Diagnosis and staging

Kienbock's disease affects patients of all ages and either gender. There need not be a history of antecedent trauma or previous wrist problems.

Symptoms tend to reflect the severity of the disease, ranging from mild discomfort to debilitating pain; however, this is not always the case, because some patients who have radiographic evidence of severe arthrosis remain relatively asymptomatic. Swelling and synovitis is commonly found about the lunate, both on the dorsal as well as the volar side. Wrist range of motion is often reduced, as is grip strength.

In 1977, Lichtman [6] proposed a staging system that described the clinical and radiologic classification for Kienbock's disease (Table 1). This system is now routinely used to stage the disease, guide treatment, and compare outcomes. There have been subsequent modifications to allow for the use of newer technologies, including MRI.

In Stage I, patients present with nonspecific pain suggestive of a wrist sprain or synovitis. Plain radiographs are either normal or demonstrate only a linear fracture of the lunate, with no sclerosis or collapse. MRI is ideal for this early stage, because the uniformly decreased signal intensity of both T1- and T2-weighted images in comparison with the neighboring bones reflects the loss of vascularity. Other causes of T1 signal loss must be considered in the differential diagnosis, including ulnar abutment, lunate fracture, and tumor. Furthermore, increased T2 signal intensity may represent revascularization. This finding is especially valuable in assessing lunate healing during and after treatment.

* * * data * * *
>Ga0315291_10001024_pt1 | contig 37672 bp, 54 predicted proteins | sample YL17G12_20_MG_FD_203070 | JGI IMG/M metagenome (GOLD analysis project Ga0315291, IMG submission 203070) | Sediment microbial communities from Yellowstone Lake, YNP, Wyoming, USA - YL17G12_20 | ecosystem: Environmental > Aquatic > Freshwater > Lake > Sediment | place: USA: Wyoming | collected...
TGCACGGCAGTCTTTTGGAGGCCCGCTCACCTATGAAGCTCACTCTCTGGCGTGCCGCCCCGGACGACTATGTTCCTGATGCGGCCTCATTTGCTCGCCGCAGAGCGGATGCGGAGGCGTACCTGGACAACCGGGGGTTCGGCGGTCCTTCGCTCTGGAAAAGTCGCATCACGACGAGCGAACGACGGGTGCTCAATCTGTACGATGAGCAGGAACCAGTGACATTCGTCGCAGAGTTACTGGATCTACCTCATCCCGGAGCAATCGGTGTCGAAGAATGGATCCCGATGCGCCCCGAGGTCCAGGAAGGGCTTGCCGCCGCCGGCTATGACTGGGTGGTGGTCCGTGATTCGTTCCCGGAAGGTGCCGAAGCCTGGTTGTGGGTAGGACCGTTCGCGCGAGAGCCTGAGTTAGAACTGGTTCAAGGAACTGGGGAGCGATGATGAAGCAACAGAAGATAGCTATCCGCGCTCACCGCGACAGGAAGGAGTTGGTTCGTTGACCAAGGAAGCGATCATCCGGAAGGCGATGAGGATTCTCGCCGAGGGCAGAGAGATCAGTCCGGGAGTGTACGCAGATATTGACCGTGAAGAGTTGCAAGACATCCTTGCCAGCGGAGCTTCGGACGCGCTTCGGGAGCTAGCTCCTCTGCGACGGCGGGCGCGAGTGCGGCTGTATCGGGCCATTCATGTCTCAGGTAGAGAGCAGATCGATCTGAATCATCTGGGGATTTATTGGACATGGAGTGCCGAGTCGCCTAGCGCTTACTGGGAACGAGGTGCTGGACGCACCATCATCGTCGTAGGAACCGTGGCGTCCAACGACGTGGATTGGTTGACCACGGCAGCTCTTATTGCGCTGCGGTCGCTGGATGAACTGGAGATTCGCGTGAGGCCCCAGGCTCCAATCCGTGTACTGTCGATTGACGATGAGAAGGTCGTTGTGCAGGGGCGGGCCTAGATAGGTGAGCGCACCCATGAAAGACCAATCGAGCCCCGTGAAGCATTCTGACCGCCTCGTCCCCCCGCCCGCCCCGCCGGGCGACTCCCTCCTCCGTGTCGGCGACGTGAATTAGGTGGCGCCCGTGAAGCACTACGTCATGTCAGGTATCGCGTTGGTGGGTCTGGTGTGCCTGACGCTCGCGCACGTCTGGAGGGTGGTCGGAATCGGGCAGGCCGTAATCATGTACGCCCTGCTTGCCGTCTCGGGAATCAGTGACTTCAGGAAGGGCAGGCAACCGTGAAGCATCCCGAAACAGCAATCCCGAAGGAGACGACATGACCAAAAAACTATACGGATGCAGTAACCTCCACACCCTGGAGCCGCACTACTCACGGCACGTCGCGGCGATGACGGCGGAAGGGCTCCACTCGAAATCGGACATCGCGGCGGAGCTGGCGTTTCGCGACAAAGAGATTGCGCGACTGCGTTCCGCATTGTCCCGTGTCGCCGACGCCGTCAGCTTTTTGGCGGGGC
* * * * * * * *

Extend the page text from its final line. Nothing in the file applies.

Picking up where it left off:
Lunate sclerosis is the hallmark of Stage II. One or more fracture lines may be present. Significantly, there is no loss of lunate height or other carpal involvement. Patients often present with chronic synovitis.

Table 1

Lichtman's classification of Kienbock's disease

Stage I Normal radiographs or linear fracture. On MRI, lunate shows low signal on T1-weighted images, and low or high intensity on T2-weighted images.

Stage II Lunate sclerosis on radiographs.

Fracture lines may be present.

Stage IIIa Lunate collapse, with normal carpal alignment and height

Stage IIIb Lunate collapse, with decreased carpal height, proximal migration of capitate, and fixed scaphoid flexion (ring sign)

Stage IV Lunate collapse with peri-lunate degenerative changes

In Stage III, the lunate collapses. This stage is further divided into two categories. In Stage IIIa, carpal height is maintained. Stage IIIb is characterized by proximal migration of the capitate. Also, fixed hyperflexion of the scaphoid leads to the ''ring sign.'' Stage IV heralds the onset of radiocarpal or midcarpal arthritis. These patients typically describe progressive wrist stiffness and symptoms consistent with their degenerative changes.

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